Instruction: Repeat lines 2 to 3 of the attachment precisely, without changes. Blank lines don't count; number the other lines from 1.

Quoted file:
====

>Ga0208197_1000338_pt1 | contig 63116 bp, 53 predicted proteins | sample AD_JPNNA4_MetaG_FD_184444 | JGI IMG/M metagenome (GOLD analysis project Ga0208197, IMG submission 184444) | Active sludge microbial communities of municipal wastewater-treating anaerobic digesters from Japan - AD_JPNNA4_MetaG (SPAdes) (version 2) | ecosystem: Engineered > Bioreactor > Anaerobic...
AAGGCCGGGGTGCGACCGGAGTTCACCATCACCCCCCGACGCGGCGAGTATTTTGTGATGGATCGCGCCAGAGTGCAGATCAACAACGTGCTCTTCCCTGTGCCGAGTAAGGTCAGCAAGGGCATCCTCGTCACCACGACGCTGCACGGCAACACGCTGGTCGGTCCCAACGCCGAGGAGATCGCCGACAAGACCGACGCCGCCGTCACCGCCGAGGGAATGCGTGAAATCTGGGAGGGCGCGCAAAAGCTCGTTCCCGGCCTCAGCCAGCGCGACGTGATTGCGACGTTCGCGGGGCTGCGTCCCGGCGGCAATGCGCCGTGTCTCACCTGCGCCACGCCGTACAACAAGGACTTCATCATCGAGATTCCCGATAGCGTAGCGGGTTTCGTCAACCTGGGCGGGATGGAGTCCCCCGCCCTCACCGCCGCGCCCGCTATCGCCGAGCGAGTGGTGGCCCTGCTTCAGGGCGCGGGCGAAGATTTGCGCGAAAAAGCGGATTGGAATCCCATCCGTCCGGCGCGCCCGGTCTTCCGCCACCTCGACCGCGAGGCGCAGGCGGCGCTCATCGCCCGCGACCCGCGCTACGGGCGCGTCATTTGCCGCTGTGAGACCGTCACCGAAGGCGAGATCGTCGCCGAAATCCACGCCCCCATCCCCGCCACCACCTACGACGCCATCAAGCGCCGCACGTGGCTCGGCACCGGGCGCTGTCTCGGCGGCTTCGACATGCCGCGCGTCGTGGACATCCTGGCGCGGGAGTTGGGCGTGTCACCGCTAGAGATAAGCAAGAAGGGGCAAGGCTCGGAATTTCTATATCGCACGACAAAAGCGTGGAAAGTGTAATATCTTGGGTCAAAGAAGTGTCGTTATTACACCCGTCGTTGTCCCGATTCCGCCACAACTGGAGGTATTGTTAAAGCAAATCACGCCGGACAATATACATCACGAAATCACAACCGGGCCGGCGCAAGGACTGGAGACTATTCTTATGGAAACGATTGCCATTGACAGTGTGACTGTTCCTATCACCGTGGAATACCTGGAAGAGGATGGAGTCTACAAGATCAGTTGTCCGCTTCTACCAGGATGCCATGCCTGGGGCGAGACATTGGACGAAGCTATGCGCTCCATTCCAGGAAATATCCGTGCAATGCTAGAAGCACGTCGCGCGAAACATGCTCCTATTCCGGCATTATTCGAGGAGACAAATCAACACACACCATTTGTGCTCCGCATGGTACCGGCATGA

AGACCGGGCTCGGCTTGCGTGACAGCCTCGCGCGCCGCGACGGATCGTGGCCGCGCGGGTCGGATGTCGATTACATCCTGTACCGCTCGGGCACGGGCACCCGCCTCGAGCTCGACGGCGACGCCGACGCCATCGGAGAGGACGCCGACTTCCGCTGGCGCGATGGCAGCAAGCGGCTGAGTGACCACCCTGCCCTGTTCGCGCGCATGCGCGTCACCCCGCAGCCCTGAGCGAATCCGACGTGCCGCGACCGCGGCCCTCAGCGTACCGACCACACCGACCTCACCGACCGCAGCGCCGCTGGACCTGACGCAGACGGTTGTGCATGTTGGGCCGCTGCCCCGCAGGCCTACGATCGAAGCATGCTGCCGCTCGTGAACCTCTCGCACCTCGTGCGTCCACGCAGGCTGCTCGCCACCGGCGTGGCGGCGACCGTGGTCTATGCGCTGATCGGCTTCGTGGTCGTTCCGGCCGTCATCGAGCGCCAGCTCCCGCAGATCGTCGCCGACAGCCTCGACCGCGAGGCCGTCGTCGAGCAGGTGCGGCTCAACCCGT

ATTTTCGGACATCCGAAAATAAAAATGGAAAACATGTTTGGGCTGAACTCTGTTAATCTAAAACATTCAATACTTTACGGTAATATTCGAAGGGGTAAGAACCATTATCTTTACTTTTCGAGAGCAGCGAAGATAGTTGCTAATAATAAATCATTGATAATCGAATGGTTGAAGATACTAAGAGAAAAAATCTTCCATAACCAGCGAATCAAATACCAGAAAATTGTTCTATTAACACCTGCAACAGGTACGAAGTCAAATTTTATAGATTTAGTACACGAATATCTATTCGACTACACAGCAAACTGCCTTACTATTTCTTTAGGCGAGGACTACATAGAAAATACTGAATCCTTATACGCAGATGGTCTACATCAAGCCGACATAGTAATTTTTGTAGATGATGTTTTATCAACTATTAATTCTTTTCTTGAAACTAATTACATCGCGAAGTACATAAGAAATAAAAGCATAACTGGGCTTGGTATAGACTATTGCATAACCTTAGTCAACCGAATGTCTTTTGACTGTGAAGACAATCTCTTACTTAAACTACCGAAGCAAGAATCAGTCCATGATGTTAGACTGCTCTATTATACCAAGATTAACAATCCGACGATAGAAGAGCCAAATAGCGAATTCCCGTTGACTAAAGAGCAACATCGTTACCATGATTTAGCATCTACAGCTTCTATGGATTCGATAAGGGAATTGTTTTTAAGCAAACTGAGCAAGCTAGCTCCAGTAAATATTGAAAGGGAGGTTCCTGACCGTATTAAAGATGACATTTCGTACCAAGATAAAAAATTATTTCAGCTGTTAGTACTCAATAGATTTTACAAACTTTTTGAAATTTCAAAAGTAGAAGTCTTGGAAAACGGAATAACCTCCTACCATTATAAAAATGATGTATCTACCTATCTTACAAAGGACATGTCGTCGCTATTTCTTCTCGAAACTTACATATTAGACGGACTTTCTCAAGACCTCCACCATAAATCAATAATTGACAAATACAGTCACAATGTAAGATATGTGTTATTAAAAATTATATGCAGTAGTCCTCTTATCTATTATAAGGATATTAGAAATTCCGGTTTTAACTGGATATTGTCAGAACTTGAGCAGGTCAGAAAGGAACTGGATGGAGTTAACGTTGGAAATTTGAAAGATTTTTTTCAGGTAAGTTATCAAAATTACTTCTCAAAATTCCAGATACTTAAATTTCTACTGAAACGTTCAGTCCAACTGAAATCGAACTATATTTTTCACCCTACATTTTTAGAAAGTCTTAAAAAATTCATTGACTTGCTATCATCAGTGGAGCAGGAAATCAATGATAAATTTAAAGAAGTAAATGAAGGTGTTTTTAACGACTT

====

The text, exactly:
AAGGCCGGGGTGCGACCGGAGTTCACCATCACCCCCCGACGCGGCGAGTATTTTGTGATGGATCGCGCCAGAGTGCAGATCAACAACGTGCTCTTCCCTGTGCCGAGTAAGGTCAGCAAGGGCATCCTCGTCACCACGACGCTGCACGGCAACACGCTGGTCGGTCCCAACGCCGAGGAGATCGCCGACAAGACCGACGCCGCCGTCACCGCCGAGGGAATGCGTGAAATCTGGGAGGGCGCGCAAAAGCTCGTTCCCGGCCTCAGCCAGCGCGACGTGATTGCGACGTTCGCGGGGCTGCGTCCCGGCGGCAATGCGCCGTGTCTCACCTGCGCCACGCCGTACAACAAGGACTTCATCATCGAGATTCCCGATAGCGTAGCGGGTTTCGTCAACCTGGGCGGGATGGAGTCCCCCGCCCTCACCGCCGCGCCCGCTATCGCCGAGCGAGTGGTGGCCCTGCTTCAGGGCGCGGGCGAAGATTTGCGCGAAAAAGCGGATTGGAATCCCATCCGTCCGGCGCGCCCGGTCTTCCGCCACCTCGACCGCGAGGCGCAGGCGGCGCTCATCGCCCGCGACCCGCGCTACGGGCGCGTCATTTGCCGCTGTGAGACCGTCACCGAAGGCGAGATCGTCGCCGAAATCCACGCCCCCATCCCCGCCACCACCTACGACGCCATCAAGCGCCGCACGTGGCTCGGCACCGGGCGCTGTCTCGGCGGCTTCGACATGCCGCGCGTCGTGGACATCCTGGCGCGGGAGTTGGGCGTGTCACCGCTAGAGATAAGCAAGAAGGGGCAAGGCTCGGAATTTCTATATCGCACGACAAAAGCGTGGAAAGTGTAATATCTTGGGTCAAAGAAGTGTCGTTATTACACCCGTCGTTGTCCCGATTCCGCCACAACTGGAGGTATTGTTAAAGCAAATCACGCCGGACAATATACATCACGAAATCACAACCGGGCCGGCGCAAGGACTGGAGACTATTCTTATGGAAACGATTGCCATTGACAGTGTGACTGTTCCTATCACCGTGGAATACCTGGAAGAGGATGGAGTCTACAAGATCAGTTGTCCGCTTCTACCAGGATGCCATGCCTGGGGCGAGACATTGGACGAAGCTATGCGCTCCATTCCAGGAAATATCCGTGCAATGCTAGAAGCACGTCGCGCGAAACATGCTCCTATTCCGGCATTATTCGAGGAGACAAATCAACACACACCATTTGTGCTCCGCATGGTACCGGCATGA

AGACCGGGCTCGGCTTGCGTGACAGCCTCGCGCGCCGCGACGGATCGTGGCCGCGCGGGTCGGATGTCGATTACATCCTGTACCGCTCGGGCACGGGCACCCGCCTCGAGCTCGACGGCGACGCCGACGCCATCGGAGAGGACGCCGACTTCCGCTGGCGCGATGGCAGCAAGCGGCTGAGTGACCACCCTGCCCTGTTCGCGCGCATGCGCGTCACCCCGCAGCCCTGAGCGAATCCGACGTGCCGCGACCGCGGCCCTCAGCGTACCGACCACACCGACCTCACCGACCGCAGCGCCGCTGGACCTGACGCAGACGGTTGTGCATGTTGGGCCGCTGCCCCGCAGGCCTACGATCGAAGCATGCTGCCGCTCGTGAACCTCTCGCACCTCGTGCGTCCACGCAGGCTGCTCGCCACCGGCGTGGCGGCGACCGTGGTCTATGCGCTGATCGGCTTCGTGGTCGTTCCGGCCGTCATCGAGCGCCAGCTCCCGCAGATCGTCGCCGACAGCCTCGACCGCGAGGCCGTCGTCGAGCAGGTGCGGCTCAACCCGT